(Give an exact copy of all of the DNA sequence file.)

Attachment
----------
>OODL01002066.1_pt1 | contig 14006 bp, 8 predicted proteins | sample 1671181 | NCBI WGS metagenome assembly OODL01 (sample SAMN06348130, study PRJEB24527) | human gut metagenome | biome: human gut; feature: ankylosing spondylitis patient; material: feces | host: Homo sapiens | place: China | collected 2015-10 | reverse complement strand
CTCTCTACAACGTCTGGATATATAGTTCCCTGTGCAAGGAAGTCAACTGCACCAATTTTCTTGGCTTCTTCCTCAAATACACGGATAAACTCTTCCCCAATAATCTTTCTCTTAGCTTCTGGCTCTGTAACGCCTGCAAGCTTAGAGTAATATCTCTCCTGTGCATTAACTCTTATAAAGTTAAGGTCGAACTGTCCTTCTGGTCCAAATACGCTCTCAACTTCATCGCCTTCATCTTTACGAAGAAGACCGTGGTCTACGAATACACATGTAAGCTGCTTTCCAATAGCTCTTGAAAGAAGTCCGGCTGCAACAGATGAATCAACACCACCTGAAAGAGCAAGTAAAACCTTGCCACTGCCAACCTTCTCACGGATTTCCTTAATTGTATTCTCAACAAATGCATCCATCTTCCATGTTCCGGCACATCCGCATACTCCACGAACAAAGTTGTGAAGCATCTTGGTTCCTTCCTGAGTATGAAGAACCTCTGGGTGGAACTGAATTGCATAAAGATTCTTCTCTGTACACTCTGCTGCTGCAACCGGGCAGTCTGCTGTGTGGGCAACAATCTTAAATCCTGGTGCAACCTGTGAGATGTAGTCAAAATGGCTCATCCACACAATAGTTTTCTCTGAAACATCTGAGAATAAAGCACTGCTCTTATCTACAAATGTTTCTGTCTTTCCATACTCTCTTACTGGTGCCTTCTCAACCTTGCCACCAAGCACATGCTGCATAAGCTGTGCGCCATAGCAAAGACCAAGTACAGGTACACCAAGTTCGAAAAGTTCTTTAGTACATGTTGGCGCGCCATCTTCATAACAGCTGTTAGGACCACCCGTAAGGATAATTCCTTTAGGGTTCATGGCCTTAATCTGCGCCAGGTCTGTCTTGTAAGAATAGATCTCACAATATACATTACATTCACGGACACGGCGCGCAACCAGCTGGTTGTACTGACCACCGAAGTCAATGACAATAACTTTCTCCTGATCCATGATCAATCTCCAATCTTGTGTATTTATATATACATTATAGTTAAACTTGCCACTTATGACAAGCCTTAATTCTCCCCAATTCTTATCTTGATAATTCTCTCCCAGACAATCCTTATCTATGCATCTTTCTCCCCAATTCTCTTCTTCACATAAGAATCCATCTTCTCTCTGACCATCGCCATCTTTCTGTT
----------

>OODL01002066.1_pt1 | contig 14006 bp, 8 predicted proteins | sample 1671181 | NCBI WGS metagenome assembly OODL01 (sample SAMN06348130, study PRJEB24527) | human gut metagenome | biome: human gut; feature: ankylosing spondylitis patient; material: feces | host: Homo sapiens | place: China | collected 2015-10 | reverse complement strand
CTCTCTACAACGTCTGGATATATAGTTCCCTGTGCAAGGAAGTCAACTGCACCAATTTTCTTGGCTTCTTCCTCAAATACACGGATAAACTCTTCCCCAATAATCTTTCTCTTAGCTTCTGGCTCTGTAACGCCTGCAAGCTTAGAGTAATATCTCTCCTGTGCATTAACTCTTATAAAGTTAAGGTCGAACTGTCCTTCTGGTCCAAATACGCTCTCAACTTCATCGCCTTCATCTTTACGAAGAAGACCGTGGTCTACGAATACACATGTAAGCTGCTTTCCAATAGCTCTTGAAAGAAGTCCGGCTGCAACAGATGAATCAACACCACCTGAAAGAGCAAGTAAAACCTTGCCACTGCCAACCTTCTCACGGATTTCCTTAATTGTATTCTCAACAAATGCATCCATCTTCCATGTTCCGGCACATCCGCATACTCCACGAACAAAGTTGTGAAGCATCTTGGTTCCTTCCTGAGTATGAAGAACCTCTGGGTGGAACTGAATTGCATAAAGATTCTTCTCTGTACACTCTGCTGCTGCAACCGGGCAGTCTGCTGTGTGGGCAACAATCTTAAATCCTGGTGCAACCTGTGAGATGTAGTCAAAATGGCTCATCCACACAATAGTTTTCTCTGAAACATCTGAGAATAAAGCACTGCTCTTATCTACAAATGTTTCTGTCTTTCCATACTCTCTTACTGGTGCCTTCTCAACCTTGCCACCAAGCACATGCTGCATAAGCTGTGCGCCATAGCAAAGACCAAGTACAGGTACACCAAGTTCGAAAAGTTCTTTAGTACATGTTGGCGCGCCATCTTCATAACAGCTGTTAGGACCACCCGTAAGGATAATTCCTTTAGGGTTCATGGCCTTAATCTGCGCCAGGTCTGTCTTGTAAGAATAGATCTCACAATATACATTACATTCACGGACACGGCGCGCAACCAGCTGGTTGTACTGACCACCGAAGTCAATGACAATAACTTTCTCCTGATCCATGATCAATCTCCAATCTTGTGTATTTATATATACATTATAGTTAAACTTGCCACTTATGACAAGCCTTAATTCTCCCCAATTCTTATCTTGATAATTCTCTCCCAGACAATCCTTATCTATGCATCTTTCTCCCCAATTCTCTTCTTCACATAAGAATCCATCTTCTCTCTGACCATCGCCATCTTTCTGTT